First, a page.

Program News

Avishalom Tor delivers behavioral antitrust talk to the Department of Justice antitrust division

Avishalom Tor, professor and director of the Research Program on Law and Market Behavior at Notre Dame Law School, delivered a virtual lecture to lawyers and economists of the Department of Justice’s antitrust division in Washington D.C. and throughout the country earlier this summer. 

The lecture was part of a series exploring new frontiers in economics and competition policy. Tor’s talk, “Behavioral Lessons for Antitrust Enforcement,” challenged attendees to think about antitrust enforcement in new ways and to consider the application of empirical behavioral findings to antitrust law and policy.

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Professor Dan Kelly to present paper at conferences this fall

Professor Dan Kelly will present "Double Deterrence: On Disgorgement and Punitive Damages in Trust Law," at the annual meeting of the European Association for Law and Economics in September 2020 and at the Harvard Law Private Law Workshop in October 2020.…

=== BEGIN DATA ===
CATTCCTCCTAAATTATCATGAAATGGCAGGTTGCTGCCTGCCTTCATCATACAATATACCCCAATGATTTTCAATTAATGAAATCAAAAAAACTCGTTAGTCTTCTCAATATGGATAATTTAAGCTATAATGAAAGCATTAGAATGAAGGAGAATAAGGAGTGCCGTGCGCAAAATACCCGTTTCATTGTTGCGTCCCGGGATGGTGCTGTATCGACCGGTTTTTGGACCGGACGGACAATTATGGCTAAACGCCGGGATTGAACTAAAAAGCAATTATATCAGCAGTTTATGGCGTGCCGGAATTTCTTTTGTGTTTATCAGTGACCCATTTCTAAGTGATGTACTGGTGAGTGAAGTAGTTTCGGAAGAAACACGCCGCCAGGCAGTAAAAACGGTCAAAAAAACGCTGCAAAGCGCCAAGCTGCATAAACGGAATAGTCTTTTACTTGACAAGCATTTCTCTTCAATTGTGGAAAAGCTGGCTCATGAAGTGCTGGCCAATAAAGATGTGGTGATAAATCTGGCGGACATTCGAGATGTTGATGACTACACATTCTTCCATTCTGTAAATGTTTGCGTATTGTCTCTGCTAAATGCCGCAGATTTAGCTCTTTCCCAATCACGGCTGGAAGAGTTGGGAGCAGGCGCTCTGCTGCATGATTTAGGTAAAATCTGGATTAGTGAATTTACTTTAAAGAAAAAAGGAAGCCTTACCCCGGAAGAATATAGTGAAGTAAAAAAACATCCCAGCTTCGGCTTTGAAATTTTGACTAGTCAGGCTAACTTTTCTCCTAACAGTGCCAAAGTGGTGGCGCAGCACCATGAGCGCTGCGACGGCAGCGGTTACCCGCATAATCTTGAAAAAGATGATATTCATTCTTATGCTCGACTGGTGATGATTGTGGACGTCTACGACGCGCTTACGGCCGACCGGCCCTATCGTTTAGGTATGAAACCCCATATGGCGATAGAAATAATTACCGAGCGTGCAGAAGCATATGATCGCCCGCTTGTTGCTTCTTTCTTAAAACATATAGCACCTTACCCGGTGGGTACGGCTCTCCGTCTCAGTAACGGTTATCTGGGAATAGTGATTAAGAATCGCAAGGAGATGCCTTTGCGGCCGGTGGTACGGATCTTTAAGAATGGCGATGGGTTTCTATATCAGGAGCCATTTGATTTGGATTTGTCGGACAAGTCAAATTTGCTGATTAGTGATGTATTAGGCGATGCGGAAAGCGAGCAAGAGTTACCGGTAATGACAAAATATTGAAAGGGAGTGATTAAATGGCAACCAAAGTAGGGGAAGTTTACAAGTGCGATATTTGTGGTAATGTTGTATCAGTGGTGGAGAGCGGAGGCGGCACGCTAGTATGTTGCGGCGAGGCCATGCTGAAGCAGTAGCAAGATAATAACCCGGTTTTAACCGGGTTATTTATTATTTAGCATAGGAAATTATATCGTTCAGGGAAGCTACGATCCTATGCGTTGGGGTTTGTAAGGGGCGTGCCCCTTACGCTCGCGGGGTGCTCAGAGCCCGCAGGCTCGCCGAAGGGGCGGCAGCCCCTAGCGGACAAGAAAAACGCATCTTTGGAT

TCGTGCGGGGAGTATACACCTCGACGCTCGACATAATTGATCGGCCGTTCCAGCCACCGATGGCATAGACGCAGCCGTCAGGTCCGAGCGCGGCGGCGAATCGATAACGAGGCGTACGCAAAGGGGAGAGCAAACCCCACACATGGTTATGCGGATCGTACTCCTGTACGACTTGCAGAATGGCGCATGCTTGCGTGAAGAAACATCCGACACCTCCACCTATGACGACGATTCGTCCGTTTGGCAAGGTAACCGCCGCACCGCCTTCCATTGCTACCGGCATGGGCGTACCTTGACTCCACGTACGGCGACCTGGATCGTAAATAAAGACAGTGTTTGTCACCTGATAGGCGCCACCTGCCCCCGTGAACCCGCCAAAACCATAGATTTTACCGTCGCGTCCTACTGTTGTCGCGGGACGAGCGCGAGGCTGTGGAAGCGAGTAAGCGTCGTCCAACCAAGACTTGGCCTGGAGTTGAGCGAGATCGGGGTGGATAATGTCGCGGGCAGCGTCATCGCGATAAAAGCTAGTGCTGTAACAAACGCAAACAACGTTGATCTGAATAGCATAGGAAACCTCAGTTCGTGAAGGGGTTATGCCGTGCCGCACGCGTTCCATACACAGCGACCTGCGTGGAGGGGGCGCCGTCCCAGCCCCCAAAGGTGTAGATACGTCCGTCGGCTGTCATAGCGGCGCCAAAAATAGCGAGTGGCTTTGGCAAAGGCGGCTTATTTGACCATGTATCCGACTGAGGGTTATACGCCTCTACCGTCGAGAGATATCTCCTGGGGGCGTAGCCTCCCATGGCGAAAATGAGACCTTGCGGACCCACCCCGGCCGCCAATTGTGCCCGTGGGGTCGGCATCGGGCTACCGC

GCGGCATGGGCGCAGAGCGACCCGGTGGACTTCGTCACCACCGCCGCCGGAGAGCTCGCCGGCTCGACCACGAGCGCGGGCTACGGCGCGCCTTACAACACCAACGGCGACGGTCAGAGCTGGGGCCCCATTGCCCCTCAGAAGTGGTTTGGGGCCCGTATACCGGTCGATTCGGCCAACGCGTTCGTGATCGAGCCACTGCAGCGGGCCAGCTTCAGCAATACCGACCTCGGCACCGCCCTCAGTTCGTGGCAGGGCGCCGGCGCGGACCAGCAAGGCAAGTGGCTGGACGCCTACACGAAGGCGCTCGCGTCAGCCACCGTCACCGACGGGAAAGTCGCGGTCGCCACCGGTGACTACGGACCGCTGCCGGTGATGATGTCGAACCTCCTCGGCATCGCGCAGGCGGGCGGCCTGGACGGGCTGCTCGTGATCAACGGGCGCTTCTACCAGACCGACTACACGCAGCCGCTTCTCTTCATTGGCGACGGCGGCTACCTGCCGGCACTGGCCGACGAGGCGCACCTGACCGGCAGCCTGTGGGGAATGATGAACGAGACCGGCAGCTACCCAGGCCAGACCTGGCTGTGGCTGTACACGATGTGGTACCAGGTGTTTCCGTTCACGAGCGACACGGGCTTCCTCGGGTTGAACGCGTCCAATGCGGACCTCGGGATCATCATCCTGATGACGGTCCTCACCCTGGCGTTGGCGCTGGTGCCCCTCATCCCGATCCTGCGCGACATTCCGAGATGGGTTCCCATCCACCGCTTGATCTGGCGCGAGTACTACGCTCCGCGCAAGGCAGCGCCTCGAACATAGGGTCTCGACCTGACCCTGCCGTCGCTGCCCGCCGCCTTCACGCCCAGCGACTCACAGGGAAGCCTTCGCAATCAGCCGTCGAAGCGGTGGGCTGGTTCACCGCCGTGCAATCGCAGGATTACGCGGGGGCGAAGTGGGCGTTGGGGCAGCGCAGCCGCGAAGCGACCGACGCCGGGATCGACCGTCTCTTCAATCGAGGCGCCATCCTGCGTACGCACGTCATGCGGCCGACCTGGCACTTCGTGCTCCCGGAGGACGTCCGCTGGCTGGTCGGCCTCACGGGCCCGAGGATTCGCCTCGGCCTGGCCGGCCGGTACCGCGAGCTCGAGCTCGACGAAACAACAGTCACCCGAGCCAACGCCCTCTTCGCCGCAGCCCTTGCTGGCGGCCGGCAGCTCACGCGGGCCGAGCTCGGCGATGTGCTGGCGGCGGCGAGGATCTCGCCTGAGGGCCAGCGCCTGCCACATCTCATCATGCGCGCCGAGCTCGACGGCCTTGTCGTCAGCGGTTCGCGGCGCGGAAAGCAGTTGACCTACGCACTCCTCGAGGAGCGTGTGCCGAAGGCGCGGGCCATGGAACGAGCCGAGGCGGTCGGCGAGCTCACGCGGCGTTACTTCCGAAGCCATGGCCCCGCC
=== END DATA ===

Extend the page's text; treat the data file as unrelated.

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Featured Research: Is the Staggered Board Debate Really Settled

Martijn Cremers June 2018 150

The debate over staggered boards is heating up, largely because of the appearance of novel studies—including our own prior research—that challenge the results of earlier works documenting a negative impact of staggered boards on firm value. Meanwhile, a third way has appeared in this debate. In a recent article in the University of Pennsylvania Law Review, Settling the Staggered Board Debate, Professors Amihud, Schmid, and Davidoff Solomon (ASDS) purport to settle this debate, arguing that neither the position in favor or against staggered boards “has empirical support and, on average, a staggered board has no significant effect on firm value.” This article by K.J. Martijn Cremers, Simone Sepe, and Saura Masconale addresses the ASDS study and shows that the staggered board debate is very much alive rather than settled.  Read more here.  


IP Lecture Series: Professor Anjali Vats

Monday, October 26, 2020



Join us for our 2020-2021 IP Lecture Series focused on issues relating to race in intellectual property and technology law.

Professor Anjali Vats' book The Color of Creatorship: Intellectual Property, Race, and the Making of Americans examines how copyright, trademark, and patent discourses work together to form American ideals around race, citizenship, and property. The work offers an opportunity to rethink our own biases about who we identify as creators and who we identify as infringers.…

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